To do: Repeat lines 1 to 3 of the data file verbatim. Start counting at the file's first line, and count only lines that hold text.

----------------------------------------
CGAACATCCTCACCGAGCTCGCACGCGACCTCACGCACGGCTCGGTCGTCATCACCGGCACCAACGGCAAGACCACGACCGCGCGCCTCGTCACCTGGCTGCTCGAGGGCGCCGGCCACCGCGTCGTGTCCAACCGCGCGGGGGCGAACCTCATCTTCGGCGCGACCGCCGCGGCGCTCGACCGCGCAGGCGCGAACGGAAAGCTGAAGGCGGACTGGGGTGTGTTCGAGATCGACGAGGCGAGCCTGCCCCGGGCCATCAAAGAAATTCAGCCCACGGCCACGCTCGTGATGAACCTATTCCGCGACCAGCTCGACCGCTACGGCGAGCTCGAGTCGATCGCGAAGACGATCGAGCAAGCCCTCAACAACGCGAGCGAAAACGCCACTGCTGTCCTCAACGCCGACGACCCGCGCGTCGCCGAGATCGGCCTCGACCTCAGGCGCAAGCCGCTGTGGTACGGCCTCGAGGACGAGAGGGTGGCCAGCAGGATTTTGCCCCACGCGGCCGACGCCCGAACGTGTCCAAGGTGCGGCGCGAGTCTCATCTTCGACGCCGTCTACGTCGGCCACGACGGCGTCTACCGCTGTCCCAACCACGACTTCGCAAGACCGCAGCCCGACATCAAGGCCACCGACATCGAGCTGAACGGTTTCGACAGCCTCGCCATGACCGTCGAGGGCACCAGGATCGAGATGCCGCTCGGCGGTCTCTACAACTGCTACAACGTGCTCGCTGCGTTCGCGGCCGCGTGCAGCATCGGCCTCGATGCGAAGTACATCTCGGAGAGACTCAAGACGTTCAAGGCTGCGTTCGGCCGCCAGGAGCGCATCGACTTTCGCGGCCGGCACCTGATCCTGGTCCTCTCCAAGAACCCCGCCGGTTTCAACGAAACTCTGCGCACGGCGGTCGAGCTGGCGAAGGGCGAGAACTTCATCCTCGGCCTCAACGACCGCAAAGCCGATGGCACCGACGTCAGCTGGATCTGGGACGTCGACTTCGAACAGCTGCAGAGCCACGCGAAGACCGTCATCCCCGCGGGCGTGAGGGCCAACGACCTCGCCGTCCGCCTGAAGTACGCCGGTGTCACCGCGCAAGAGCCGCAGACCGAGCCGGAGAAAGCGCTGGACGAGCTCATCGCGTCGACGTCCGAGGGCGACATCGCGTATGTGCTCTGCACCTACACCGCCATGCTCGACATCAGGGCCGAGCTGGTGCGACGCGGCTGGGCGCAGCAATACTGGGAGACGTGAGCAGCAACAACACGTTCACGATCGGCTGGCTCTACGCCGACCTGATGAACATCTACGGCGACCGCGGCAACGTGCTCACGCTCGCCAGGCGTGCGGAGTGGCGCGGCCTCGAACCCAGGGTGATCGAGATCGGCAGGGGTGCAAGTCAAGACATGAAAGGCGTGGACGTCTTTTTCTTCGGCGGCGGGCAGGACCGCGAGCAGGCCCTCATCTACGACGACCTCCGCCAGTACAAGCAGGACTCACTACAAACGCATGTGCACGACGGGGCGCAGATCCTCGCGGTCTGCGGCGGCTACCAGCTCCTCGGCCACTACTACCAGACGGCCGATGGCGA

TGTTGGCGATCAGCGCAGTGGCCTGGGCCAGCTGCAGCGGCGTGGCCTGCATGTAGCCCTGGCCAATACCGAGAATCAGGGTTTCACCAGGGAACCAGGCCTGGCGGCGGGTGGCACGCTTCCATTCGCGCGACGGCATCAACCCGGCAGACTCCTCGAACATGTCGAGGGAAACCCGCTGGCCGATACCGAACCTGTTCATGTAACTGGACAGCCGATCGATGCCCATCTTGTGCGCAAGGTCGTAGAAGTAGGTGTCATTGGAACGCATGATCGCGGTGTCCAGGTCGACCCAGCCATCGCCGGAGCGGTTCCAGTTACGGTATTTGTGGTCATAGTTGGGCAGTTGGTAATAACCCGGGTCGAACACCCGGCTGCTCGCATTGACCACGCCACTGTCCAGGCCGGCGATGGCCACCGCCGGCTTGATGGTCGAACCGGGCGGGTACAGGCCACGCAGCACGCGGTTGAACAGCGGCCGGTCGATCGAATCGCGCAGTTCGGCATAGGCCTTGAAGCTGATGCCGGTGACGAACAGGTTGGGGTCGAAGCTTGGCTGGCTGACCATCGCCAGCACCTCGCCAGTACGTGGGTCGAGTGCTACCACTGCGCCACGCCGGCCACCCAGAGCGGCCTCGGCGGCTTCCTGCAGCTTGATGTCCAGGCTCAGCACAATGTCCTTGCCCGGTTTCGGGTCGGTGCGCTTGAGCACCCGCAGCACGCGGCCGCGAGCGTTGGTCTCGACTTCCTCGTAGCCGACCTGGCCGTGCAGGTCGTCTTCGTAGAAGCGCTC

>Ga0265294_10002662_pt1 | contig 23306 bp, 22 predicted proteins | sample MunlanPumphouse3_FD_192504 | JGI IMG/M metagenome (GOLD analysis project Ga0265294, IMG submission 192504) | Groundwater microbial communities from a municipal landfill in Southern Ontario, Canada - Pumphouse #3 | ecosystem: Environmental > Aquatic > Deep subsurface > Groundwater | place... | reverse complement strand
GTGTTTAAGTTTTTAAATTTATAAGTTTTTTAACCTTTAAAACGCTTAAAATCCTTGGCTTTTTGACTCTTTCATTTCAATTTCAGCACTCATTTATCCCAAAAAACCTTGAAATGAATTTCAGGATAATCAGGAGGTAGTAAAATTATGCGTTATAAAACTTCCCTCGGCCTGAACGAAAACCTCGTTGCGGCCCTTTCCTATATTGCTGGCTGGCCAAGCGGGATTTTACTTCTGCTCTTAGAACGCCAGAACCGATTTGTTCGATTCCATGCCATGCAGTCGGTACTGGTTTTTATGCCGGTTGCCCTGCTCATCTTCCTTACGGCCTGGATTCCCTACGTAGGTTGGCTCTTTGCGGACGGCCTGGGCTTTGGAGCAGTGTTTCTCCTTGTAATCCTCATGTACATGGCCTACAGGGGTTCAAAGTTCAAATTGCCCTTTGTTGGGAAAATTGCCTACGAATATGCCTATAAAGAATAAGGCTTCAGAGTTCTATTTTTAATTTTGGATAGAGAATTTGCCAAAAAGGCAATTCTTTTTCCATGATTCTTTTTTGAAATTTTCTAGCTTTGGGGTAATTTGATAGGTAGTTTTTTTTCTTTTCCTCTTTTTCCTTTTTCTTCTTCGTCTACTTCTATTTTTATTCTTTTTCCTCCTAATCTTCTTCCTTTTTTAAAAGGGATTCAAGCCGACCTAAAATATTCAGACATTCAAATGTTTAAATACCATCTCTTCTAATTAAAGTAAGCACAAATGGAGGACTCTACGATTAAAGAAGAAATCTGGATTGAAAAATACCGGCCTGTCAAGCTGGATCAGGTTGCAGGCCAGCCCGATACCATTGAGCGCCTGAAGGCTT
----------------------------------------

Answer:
CGAACATCCTCACCGAGCTCGCACGCGACCTCACGCACGGCTCGGTCGTCATCACCGGCACCAACGGCAAGACCACGACCGCGCGCCTCGTCACCTGGCTGCTCGAGGGCGCCGGCCACCGCGTCGTGTCCAACCGCGCGGGGGCGAACCTCATCTTCGGCGCGACCGCCGCGGCGCTCGACCGCGCAGGCGCGAACGGAAAGCTGAAGGCGGACTGGGGTGTGTTCGAGATCGACGAGGCGAGCCTGCCCCGGGCCATCAAAGAAATTCAGCCCACGGCCACGCTCGTGATGAACCTATTCCGCGACCAGCTCGACCGCTACGGCGAGCTCGAGTCGATCGCGAAGACGATCGAGCAAGCCCTCAACAACGCGAGCGAAAACGCCACTGCTGTCCTCAACGCCGACGACCCGCGCGTCGCCGAGATCGGCCTCGACCTCAGGCGCAAGCCGCTGTGGTACGGCCTCGAGGACGAGAGGGTGGCCAGCAGGATTTTGCCCCACGCGGCCGACGCCCGAACGTGTCCAAGGTGCGGCGCGAGTCTCATCTTCGACGCCGTCTACGTCGGCCACGACGGCGTCTACCGCTGTCCCAACCACGACTTCGCAAGACCGCAGCCCGACATCAAGGCCACCGACATCGAGCTGAACGGTTTCGACAGCCTCGCCATGACCGTCGAGGGCACCAGGATCGAGATGCCGCTCGGCGGTCTCTACAACTGCTACAACGTGCTCGCTGCGTTCGCGGCCGCGTGCAGCATCGGCCTCGATGCGAAGTACATCTCGGAGAGACTCAAGACGTTCAAGGCTGCGTTCGGCCGCCAGGAGCGCATCGACTTTCGCGGCCGGCACCTGATCCTGGTCCTCTCCAAGAACCCCGCCGGTTTCAACGAAACTCTGCGCACGGCGGTCGAGCTGGCGAAGGGCGAGAACTTCATCCTCGGCCTCAACGACCGCAAAGCCGATGGCACCGACGTCAGCTGGATCTGGGACGTCGACTTCGAACAGCTGCAGAGCCACGCGAAGACCGTCATCCCCGCGGGCGTGAGGGCCAACGACCTCGCCGTCCGCCTGAAGTACGCCGGTGTCACCGCGCAAGAGCCGCAGACCGAGCCGGAGAAAGCGCTGGACGAGCTCATCGCGTCGACGTCCGAGGGCGACATCGCGTATGTGCTCTGCACCTACACCGCCATGCTCGACATCAGGGCCGAGCTGGTGCGACGCGGCTGGGCGCAGCAATACTGGGAGACGTGAGCAGCAACAACACGTTCACGATCGGCTGGCTCTACGCCGACCTGATGAACATCTACGGCGACCGCGGCAACGTGCTCACGCTCGCCAGGCGTGCGGAGTGGCGCGGCCTCGAACCCAGGGTGATCGAGATCGGCAGGGGTGCAAGTCAAGACATGAAAGGCGTGGACGTCTTTTTCTTCGGCGGCGGGCAGGACCGCGAGCAGGCCCTCATCTACGACGACCTCCGCCAGTACAAGCAGGACTCACTACAAACGCATGTGCACGACGGGGCGCAGATCCTCGCGGTCTGCGGCGGCTACCAGCTCCTCGGCCACTACTACCAGACGGCCGATGGCGA

TGTTGGCGATCAGCGCAGTGGCCTGGGCCAGCTGCAGCGGCGTGGCCTGCATGTAGCCCTGGCCAATACCGAGAATCAGGGTTTCACCAGGGAACCAGGCCTGGCGGCGGGTGGCACGCTTCCATTCGCGCGACGGCATCAACCCGGCAGACTCCTCGAACATGTCGAGGGAAACCCGCTGGCCGATACCGAACCTGTTCATGTAACTGGACAGCCGATCGATGCCCATCTTGTGCGCAAGGTCGTAGAAGTAGGTGTCATTGGAACGCATGATCGCGGTGTCCAGGTCGACCCAGCCATCGCCGGAGCGGTTCCAGTTACGGTATTTGTGGTCATAGTTGGGCAGTTGGTAATAACCCGGGTCGAACACCCGGCTGCTCGCATTGACCACGCCACTGTCCAGGCCGGCGATGGCCACCGCCGGCTTGATGGTCGAACCGGGCGGGTACAGGCCACGCAGCACGCGGTTGAACAGCGGCCGGTCGATCGAATCGCGCAGTTCGGCATAGGCCTTGAAGCTGATGCCGGTGACGAACAGGTTGGGGTCGAAGCTTGGCTGGCTGACCATCGCCAGCACCTCGCCAGTACGTGGGTCGAGTGCTACCACTGCGCCACGCCGGCCACCCAGAGCGGCCTCGGCGGCTTCCTGCAGCTTGATGTCCAGGCTCAGCACAATGTCCTTGCCCGGTTTCGGGTCGGTGCGCTTGAGCACCCGCAGCACGCGGCCGCGAGCGTTGGTCTCGACTTCCTCGTAGCCGACCTGGCCGTGCAGGTCGTCTTCGTAGAAGCGCTC

>Ga0265294_10002662_pt1 | contig 23306 bp, 22 predicted proteins | sample MunlanPumphouse3_FD_192504 | JGI IMG/M metagenome (GOLD analysis project Ga0265294, IMG submission 192504) | Groundwater microbial communities from a municipal landfill in Southern Ontario, Canada - Pumphouse #3 | ecosystem: Environmental > Aquatic > Deep subsurface > Groundwater | place... | reverse complement strand